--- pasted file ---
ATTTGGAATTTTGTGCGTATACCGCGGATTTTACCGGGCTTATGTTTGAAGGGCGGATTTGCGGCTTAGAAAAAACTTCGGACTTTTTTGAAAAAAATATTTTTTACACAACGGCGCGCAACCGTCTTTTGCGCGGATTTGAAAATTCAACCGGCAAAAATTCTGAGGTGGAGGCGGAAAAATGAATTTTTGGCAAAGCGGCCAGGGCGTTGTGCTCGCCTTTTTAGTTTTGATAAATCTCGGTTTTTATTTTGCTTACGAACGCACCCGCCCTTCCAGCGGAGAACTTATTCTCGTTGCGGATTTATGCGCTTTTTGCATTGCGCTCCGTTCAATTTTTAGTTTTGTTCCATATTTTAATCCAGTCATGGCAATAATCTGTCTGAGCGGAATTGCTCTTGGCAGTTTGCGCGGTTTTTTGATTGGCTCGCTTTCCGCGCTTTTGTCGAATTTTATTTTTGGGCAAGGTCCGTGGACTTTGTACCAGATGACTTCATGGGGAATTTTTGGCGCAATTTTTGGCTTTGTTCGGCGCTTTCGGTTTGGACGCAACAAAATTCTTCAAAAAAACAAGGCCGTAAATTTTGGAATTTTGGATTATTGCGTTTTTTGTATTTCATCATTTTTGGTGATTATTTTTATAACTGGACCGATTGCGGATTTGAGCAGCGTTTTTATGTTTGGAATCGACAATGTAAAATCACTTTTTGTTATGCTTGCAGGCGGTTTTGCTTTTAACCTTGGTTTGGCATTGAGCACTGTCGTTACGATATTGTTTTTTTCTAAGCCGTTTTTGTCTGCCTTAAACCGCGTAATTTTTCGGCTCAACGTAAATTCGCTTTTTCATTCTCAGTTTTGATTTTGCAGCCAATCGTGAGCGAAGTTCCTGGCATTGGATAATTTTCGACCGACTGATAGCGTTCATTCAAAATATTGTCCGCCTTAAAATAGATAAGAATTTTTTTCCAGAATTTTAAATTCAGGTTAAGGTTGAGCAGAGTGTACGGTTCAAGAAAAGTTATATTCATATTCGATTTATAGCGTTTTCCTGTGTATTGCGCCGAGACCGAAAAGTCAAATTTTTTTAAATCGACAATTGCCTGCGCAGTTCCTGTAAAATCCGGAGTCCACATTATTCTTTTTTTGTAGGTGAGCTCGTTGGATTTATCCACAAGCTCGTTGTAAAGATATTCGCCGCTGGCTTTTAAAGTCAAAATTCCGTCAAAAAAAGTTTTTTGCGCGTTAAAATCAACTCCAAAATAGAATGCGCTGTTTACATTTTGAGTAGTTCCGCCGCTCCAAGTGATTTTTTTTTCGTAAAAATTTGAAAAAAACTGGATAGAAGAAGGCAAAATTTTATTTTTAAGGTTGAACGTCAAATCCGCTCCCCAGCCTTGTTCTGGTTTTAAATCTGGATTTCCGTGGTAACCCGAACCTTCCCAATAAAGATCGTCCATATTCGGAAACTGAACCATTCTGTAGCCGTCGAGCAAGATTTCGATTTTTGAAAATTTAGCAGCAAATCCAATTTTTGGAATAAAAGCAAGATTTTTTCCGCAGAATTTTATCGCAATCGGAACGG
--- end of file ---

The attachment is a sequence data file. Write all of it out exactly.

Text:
ATTTGGAATTTTGTGCGTATACCGCGGATTTTACCGGGCTTATGTTTGAAGGGCGGATTTGCGGCTTAGAAAAAACTTCGGACTTTTTTGAAAAAAATATTTTTTACACAACGGCGCGCAACCGTCTTTTGCGCGGATTTGAAAATTCAACCGGCAAAAATTCTGAGGTGGAGGCGGAAAAATGAATTTTTGGCAAAGCGGCCAGGGCGTTGTGCTCGCCTTTTTAGTTTTGATAAATCTCGGTTTTTATTTTGCTTACGAACGCACCCGCCCTTCCAGCGGAGAACTTATTCTCGTTGCGGATTTATGCGCTTTTTGCATTGCGCTCCGTTCAATTTTTAGTTTTGTTCCATATTTTAATCCAGTCATGGCAATAATCTGTCTGAGCGGAATTGCTCTTGGCAGTTTGCGCGGTTTTTTGATTGGCTCGCTTTCCGCGCTTTTGTCGAATTTTATTTTTGGGCAAGGTCCGTGGACTTTGTACCAGATGACTTCATGGGGAATTTTTGGCGCAATTTTTGGCTTTGTTCGGCGCTTTCGGTTTGGACGCAACAAAATTCTTCAAAAAAACAAGGCCGTAAATTTTGGAATTTTGGATTATTGCGTTTTTTGTATTTCATCATTTTTGGTGATTATTTTTATAACTGGACCGATTGCGGATTTGAGCAGCGTTTTTATGTTTGGAATCGACAATGTAAAATCACTTTTTGTTATGCTTGCAGGCGGTTTTGCTTTTAACCTTGGTTTGGCATTGAGCACTGTCGTTACGATATTGTTTTTTTCTAAGCCGTTTTTGTCTGCCTTAAACCGCGTAATTTTTCGGCTCAACGTAAATTCGCTTTTTCATTCTCAGTTTTGATTTTGCAGCCAATCGTGAGCGAAGTTCCTGGCATTGGATAATTTTCGACCGACTGATAGCGTTCATTCAAAATATTGTCCGCCTTAAAATAGATAAGAATTTTTTTCCAGAATTTTAAATTCAGGTTAAGGTTGAGCAGAGTGTACGGTTCAAGAAAAGTTATATTCATATTCGATTTATAGCGTTTTCCTGTGTATTGCGCCGAGACCGAAAAGTCAAATTTTTTTAAATCGACAATTGCCTGCGCAGTTCCTGTAAAATCCGGAGTCCACATTATTCTTTTTTTGTAGGTGAGCTCGTTGGATTTATCCACAAGCTCGTTGTAAAGATATTCGCCGCTGGCTTTTAAAGTCAAAATTCCGTCAAAAAAAGTTTTTTGCGCGTTAAAATCAACTCCAAAATAGAATGCGCTGTTTACATTTTGAGTAGTTCCGCCGCTCCAAGTGATTTTTTTTTCGTAAAAATTTGAAAAAAACTGGATAGAAGAAGGCAAAATTTTATTTTTAAGGTTGAACGTCAAATCCGCTCCCCAGCCTTGTTCTGGTTTTAAATCTGGATTTCCGTGGTAACCCGAACCTTCCCAATAAAGATCGTCCATATTCGGAAACTGAACCATTCTGTAGCCGTCGAGCAAGATTTCGATTTTTGAAAATTTAGCAGCAAATCCAATTTTTGGAATAAAAGCAAGATTTTTTCCGCAGAATTTTATCGCAATCGGAACGG